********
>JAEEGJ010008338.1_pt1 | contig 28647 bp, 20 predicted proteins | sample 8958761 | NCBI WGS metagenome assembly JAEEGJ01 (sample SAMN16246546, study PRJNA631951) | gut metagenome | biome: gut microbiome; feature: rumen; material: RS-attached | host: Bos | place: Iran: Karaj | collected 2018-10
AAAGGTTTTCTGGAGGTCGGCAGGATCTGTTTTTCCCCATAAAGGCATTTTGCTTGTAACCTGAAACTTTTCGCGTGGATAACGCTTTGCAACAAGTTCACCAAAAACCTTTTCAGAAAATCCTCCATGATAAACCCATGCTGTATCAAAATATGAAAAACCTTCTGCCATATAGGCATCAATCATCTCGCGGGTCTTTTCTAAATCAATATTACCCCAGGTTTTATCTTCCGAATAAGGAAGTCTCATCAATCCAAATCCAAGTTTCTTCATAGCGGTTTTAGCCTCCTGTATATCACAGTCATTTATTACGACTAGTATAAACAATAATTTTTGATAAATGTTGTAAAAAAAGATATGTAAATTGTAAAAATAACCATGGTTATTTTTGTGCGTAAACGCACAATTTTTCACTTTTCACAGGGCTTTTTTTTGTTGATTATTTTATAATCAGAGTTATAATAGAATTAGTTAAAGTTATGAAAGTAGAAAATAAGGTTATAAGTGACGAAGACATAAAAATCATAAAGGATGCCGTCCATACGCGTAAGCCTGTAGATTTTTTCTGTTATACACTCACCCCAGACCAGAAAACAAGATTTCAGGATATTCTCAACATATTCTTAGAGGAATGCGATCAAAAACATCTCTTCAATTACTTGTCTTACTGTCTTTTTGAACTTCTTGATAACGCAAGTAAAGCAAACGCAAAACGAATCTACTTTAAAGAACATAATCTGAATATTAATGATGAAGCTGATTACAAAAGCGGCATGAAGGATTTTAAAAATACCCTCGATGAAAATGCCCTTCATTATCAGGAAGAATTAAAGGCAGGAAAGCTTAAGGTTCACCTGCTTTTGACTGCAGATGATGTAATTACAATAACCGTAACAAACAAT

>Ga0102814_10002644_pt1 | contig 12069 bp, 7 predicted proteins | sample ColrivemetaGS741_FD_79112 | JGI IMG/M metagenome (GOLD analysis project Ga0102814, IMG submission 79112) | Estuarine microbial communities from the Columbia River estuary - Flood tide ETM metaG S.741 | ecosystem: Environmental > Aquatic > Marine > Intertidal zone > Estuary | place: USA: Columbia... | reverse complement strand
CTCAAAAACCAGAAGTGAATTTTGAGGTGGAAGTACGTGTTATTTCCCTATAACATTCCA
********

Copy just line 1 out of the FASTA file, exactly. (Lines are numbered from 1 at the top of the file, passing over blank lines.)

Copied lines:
>JAEEGJ010008338.1_pt1 | contig 28647 bp, 20 predicted proteins | sample 8958761 | NCBI WGS metagenome assembly JAEEGJ01 (sample SAMN16246546, study PRJNA631951) | gut metagenome | biome: gut microbiome; feature: rumen; material: RS-attached | host: Bos | place: Iran: Karaj | collected 2018-10